One has not, in the past, approached Will Self's novels in the hope of finding a plausible approximation of any kind of observable reality. No, one read them to see what Will Self had been reading or thinking. At their core generally lay something with which readers of contemporary fiction are just a bit too familiar: not the beckoning hand of an imaginatively conceived alternative world but the spectacle of the writer performing. All credit to Self, then, nearly a decade and a half into a fertile career, for writing something that could very nearly be described as a proper novel.
Or rather, two proper novels. In fact, The Book of Dave is a conflation of two potentially discrete books. The first is an oddly realistic, if gleefully supercharged, account of the declining years of Dave Rudman, a North London cabbie trying vainly to prise his son from the grasp of an absconding wife while operating as a sort of cosmic symbol for cab-land culture. The second is a dystopian vision of our northern metropolis in the 2500s, in which the "Six Families" inhabit the deliquescing island of "Ham", while the outlines of "New London" lie downstream in the murk.
Uniting these two deeply uneasy worlds is the book of the title, the self-aggrandising monologue hidden by vengeful, put-upon Dave in a Hampstead garden centuries before. From this the Hamsters derive their behavioural tools and spiritual understanding, greeting each other with the salutation "Ware2, guv?", acknowledging their daily deliverance from harm with the formula "Thanks Dave, for picking us up". Ham's protocols, its vocabulary, its fourth dimension, are extremely funny: pre-maternal women are "opares"; the day divides into three "tariffs"; while, in recognition of Dave's domestic difficulties, fathers and mothers live in separate accommodation, transferring offspring at "Changeover".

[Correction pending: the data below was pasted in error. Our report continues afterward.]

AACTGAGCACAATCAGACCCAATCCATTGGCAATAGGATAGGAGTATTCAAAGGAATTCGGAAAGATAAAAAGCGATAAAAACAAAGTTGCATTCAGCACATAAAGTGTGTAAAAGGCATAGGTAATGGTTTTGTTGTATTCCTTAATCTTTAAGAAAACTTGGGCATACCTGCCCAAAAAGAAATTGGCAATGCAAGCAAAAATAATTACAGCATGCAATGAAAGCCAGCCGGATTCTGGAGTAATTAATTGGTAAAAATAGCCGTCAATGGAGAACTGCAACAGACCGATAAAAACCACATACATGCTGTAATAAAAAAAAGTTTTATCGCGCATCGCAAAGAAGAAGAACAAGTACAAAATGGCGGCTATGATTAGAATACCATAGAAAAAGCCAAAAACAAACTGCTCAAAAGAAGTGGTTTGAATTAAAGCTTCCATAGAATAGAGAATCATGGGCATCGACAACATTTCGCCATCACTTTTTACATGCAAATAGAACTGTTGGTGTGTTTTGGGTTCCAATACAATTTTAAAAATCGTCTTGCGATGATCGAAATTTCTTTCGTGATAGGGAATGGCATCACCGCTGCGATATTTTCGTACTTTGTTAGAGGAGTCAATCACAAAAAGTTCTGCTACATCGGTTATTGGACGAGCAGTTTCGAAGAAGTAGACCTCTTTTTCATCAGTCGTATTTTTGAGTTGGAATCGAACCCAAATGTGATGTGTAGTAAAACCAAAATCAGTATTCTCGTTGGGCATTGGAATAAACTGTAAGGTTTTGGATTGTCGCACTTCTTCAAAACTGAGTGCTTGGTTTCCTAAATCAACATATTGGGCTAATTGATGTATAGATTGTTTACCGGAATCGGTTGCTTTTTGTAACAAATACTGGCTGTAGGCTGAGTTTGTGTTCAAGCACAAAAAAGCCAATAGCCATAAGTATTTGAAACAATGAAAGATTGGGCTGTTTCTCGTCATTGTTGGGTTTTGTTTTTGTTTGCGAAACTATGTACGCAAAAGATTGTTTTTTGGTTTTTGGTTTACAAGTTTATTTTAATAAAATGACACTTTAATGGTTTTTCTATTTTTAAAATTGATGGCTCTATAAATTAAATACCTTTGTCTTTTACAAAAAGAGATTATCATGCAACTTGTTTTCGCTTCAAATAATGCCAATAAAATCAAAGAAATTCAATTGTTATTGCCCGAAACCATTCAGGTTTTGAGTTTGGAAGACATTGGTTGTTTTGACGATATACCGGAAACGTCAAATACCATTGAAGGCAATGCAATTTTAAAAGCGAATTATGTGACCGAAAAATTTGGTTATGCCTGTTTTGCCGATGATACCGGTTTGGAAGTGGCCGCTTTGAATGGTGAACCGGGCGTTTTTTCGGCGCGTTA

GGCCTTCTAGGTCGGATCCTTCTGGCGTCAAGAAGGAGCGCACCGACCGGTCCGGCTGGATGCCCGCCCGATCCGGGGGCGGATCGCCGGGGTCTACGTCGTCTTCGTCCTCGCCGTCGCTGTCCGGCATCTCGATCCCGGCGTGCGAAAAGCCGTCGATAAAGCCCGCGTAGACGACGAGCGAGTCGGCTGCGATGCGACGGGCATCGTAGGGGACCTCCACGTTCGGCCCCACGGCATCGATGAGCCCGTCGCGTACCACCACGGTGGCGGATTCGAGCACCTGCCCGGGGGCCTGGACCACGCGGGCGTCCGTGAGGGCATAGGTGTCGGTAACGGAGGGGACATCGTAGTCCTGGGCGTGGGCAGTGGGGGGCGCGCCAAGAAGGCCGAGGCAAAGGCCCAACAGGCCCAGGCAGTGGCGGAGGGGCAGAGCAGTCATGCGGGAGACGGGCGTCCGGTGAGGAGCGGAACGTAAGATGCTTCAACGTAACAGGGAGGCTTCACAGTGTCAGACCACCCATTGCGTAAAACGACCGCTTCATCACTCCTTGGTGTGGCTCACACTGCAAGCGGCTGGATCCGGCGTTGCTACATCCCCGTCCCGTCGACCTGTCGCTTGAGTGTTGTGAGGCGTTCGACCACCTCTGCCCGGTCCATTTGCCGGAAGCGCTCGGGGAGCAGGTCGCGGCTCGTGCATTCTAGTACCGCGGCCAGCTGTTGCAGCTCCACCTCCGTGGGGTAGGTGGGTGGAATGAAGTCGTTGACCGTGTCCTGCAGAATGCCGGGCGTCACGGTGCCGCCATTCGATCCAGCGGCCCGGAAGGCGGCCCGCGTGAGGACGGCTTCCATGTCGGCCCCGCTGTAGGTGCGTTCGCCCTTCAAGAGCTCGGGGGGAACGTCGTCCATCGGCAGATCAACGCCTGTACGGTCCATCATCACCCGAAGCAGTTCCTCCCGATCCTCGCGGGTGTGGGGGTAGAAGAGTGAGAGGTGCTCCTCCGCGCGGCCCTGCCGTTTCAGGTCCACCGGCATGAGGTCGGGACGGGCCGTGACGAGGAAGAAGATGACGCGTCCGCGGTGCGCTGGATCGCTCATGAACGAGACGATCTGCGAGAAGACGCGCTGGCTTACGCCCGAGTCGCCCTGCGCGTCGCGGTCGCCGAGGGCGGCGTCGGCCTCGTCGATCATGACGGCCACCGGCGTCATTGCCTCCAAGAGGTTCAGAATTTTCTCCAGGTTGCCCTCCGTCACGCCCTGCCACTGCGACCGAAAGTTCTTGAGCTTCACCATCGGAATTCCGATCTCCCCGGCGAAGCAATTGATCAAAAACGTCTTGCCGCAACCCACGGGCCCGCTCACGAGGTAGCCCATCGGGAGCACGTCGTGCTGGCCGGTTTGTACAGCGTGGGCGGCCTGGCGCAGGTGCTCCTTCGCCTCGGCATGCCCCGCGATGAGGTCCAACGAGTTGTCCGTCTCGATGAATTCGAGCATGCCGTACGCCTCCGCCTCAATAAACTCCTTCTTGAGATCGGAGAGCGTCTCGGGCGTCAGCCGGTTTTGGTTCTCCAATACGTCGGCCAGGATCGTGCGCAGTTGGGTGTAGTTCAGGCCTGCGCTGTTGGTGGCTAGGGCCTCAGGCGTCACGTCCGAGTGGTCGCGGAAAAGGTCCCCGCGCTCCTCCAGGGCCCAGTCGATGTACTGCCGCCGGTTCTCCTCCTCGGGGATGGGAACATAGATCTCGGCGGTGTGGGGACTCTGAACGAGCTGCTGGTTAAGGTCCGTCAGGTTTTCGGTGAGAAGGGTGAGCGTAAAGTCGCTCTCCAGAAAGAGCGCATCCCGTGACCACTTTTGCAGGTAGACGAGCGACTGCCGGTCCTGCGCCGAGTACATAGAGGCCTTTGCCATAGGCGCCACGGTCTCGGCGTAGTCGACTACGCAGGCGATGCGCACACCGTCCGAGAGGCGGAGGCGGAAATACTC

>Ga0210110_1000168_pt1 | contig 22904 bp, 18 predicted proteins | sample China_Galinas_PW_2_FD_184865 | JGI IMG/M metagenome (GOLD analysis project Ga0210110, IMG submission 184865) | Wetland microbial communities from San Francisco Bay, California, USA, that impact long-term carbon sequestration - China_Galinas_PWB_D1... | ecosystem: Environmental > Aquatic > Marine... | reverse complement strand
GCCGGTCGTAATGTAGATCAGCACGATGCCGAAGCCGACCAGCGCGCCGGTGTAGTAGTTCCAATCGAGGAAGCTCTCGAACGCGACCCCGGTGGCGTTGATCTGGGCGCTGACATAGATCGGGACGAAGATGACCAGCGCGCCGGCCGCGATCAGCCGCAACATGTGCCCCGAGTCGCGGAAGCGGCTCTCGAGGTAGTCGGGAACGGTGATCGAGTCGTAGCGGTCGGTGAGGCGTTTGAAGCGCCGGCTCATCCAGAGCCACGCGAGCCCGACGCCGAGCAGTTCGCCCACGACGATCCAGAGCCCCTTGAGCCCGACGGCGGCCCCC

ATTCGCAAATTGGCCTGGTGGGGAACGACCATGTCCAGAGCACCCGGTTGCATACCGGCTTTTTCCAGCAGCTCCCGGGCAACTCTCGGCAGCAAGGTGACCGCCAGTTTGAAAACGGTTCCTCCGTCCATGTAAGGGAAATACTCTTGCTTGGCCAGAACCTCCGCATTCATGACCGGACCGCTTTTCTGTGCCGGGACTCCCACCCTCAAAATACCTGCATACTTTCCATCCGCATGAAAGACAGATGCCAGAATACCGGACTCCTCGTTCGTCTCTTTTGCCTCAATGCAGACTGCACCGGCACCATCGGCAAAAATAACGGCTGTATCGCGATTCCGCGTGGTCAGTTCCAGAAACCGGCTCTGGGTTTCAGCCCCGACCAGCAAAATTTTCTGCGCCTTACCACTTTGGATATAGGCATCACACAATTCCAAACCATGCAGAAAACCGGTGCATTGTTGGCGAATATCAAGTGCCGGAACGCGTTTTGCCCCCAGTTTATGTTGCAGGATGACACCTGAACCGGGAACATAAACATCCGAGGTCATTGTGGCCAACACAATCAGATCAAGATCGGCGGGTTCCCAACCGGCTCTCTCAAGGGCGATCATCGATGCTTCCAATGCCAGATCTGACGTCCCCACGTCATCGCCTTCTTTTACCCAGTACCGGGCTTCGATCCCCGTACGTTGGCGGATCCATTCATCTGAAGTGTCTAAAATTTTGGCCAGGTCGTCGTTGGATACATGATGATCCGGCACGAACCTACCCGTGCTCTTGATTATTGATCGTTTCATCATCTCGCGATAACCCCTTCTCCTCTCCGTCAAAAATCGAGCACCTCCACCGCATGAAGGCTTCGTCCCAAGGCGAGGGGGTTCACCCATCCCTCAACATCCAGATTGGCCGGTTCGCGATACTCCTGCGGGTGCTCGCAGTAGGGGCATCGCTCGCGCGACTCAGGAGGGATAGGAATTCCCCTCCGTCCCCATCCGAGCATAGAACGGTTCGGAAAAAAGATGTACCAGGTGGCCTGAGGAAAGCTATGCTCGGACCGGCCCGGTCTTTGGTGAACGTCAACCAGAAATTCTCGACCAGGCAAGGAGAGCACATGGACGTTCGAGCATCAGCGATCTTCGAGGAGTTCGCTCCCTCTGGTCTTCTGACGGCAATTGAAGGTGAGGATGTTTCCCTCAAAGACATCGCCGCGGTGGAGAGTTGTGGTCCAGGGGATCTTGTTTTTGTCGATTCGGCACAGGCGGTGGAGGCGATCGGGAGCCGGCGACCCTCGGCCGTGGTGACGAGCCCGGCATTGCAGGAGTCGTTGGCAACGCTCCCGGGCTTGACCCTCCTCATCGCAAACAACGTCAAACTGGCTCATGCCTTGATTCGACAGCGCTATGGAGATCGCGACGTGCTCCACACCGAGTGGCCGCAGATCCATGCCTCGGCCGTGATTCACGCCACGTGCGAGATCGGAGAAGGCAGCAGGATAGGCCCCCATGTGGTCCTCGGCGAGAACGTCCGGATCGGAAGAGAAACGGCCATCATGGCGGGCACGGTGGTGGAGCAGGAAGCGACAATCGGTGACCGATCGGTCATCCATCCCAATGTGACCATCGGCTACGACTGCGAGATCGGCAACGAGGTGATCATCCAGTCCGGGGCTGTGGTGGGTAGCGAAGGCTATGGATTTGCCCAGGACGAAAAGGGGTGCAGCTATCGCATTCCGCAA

Keeping this kind of show on the road is always a struggle, and this reader found himself skipping chunks of Hamsterland in order to get back to brash but deeply melancholic Dave, whose narrative gives the novel its pulse. What distinguishes Dave's contribution is the sheer bravura of the writing. Naturally enough, there are some extravagant nods in the direction of Martin Amis. Like Keith Talent in London Fields, our hero has a chum nicknamed "Fucker". The Globe, at which Dave fitfully carouses, bears a more than passing resemblance to the Shakespeare, John Self's local in Money. There are also self-consciously Amisian phrasings, as when Dave, motoring into Heathrow, notes that "there were hotels so big other hotels could have checked into them". Towards the end, on the other hand, when Dave fetches up in the arable desert of North Essex, living in a field-edge shack with the mountainously obliging Phyllis and going on rabbit shoots with a local farmer, the model could almost be one of Ronald Blythe's paeans to lost rural heritage.
It takes only an overlooked shotgun by the cottage door to return everything to the searing contemporary present. As to what The Book of Dave is "about", the satire of revealed religion promised by the blurb is the least of its attractions, being conducted with all the subtlety of a power-hose trained on concrete. Struggling to get out from beneath this conventional assault on that dim-witted part of the populace which has the effrontery to believe in God is a wide-ranging novel - microscopic and panoramic at the same time - of London life, harking back to Richard Jeffries' After London and ending in the same orbit as Patrick Hamilton's Twenty Thousand Streets Under The Sky.
Self's previous work has nearly always seemed to suffer from its author's habit of dashing on stage to play all the parts. Here, despite the occasional concessions to rant, bluster and reading-list, character finally makes its bow.
D J Taylor's latest novel is 'Kept' (Chatto & Windus)Reuse content